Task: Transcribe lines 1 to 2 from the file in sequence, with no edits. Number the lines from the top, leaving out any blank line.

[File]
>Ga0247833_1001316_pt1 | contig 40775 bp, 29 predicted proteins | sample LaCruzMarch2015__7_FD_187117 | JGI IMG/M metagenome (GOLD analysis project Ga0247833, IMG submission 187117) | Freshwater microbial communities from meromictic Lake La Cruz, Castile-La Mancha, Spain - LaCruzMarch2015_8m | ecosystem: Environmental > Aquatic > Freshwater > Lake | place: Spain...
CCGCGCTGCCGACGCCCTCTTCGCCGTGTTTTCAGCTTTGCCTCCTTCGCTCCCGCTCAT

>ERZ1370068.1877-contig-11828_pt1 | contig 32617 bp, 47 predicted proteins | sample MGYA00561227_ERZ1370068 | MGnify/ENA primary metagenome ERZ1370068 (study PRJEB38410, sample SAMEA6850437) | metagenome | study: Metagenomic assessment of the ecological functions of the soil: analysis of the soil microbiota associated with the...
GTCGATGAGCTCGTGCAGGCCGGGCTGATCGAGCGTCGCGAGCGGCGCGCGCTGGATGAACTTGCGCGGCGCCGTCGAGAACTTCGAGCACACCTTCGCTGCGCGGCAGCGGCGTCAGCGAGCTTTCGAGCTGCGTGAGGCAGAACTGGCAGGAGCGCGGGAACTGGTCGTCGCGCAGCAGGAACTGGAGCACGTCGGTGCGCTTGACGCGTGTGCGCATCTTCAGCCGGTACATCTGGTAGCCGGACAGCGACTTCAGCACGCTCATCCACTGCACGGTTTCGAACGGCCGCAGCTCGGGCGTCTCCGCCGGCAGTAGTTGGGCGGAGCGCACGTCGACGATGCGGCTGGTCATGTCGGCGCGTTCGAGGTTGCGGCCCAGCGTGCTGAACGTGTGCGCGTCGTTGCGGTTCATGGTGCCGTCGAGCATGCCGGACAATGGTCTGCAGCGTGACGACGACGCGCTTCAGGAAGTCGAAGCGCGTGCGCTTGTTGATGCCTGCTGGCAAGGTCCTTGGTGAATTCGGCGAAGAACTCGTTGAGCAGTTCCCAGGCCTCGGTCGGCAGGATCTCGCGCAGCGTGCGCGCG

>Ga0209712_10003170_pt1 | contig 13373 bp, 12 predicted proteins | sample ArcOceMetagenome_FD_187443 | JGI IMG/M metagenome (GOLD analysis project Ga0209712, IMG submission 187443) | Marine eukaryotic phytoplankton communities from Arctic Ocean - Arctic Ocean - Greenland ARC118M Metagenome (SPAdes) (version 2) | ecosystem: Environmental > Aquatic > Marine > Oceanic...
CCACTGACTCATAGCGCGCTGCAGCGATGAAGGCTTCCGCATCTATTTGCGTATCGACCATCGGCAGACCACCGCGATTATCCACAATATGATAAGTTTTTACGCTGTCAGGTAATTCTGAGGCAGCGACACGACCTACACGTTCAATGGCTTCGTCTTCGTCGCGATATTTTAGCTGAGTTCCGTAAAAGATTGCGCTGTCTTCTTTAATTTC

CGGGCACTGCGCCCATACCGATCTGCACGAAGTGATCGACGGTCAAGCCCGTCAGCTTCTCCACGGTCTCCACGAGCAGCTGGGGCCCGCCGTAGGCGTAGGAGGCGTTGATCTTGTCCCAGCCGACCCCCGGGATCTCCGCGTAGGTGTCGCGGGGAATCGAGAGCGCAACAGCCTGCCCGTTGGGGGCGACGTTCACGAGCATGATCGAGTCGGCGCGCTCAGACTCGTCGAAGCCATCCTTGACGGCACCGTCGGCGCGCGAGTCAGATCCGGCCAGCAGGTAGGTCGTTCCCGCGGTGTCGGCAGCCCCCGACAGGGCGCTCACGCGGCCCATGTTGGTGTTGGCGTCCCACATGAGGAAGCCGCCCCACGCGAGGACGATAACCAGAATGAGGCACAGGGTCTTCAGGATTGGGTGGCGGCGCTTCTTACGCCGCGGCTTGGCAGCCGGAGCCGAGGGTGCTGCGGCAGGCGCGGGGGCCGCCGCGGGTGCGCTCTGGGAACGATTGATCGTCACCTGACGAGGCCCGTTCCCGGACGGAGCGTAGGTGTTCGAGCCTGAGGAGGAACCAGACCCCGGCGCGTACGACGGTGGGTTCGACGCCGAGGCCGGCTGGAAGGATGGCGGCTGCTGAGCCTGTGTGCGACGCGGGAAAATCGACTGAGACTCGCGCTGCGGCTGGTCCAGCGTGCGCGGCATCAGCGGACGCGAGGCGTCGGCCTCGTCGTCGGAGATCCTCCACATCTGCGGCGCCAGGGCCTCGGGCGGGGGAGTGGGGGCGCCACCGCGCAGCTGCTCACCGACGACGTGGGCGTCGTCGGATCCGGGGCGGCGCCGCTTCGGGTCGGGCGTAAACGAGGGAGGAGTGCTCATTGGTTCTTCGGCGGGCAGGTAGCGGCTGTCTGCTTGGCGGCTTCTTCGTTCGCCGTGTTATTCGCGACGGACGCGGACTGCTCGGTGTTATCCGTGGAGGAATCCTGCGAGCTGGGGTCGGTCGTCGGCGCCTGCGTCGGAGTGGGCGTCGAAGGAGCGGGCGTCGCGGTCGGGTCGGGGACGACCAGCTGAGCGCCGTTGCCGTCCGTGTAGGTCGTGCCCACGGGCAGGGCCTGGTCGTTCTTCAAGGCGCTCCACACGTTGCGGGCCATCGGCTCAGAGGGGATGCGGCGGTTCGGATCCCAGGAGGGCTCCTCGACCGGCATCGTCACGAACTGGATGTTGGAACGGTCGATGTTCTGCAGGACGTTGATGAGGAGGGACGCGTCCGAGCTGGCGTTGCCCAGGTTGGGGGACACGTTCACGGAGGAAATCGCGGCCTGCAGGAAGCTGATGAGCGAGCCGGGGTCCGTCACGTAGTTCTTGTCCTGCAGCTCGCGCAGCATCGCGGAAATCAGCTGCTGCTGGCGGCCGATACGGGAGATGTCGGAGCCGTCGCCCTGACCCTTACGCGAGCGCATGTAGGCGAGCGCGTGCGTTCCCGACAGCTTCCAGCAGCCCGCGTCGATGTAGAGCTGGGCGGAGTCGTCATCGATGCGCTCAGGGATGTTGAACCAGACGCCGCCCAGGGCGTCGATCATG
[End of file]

>Ga0247833_1001316_pt1 | contig 40775 bp, 29 predicted proteins | sample LaCruzMarch2015__7_FD_187117 | JGI IMG/M metagenome (GOLD analysis project Ga0247833, IMG submission 187117) | Freshwater microbial communities from meromictic Lake La Cruz, Castile-La Mancha, Spain - LaCruzMarch2015_8m | ecosystem: Environmental > Aquatic > Freshwater > Lake | place: Spain...
CCGCGCTGCCGACGCCCTCTTCGCCGTGTTTTCAGCTTTGCCTCCTTCGCTCCCGCTCAT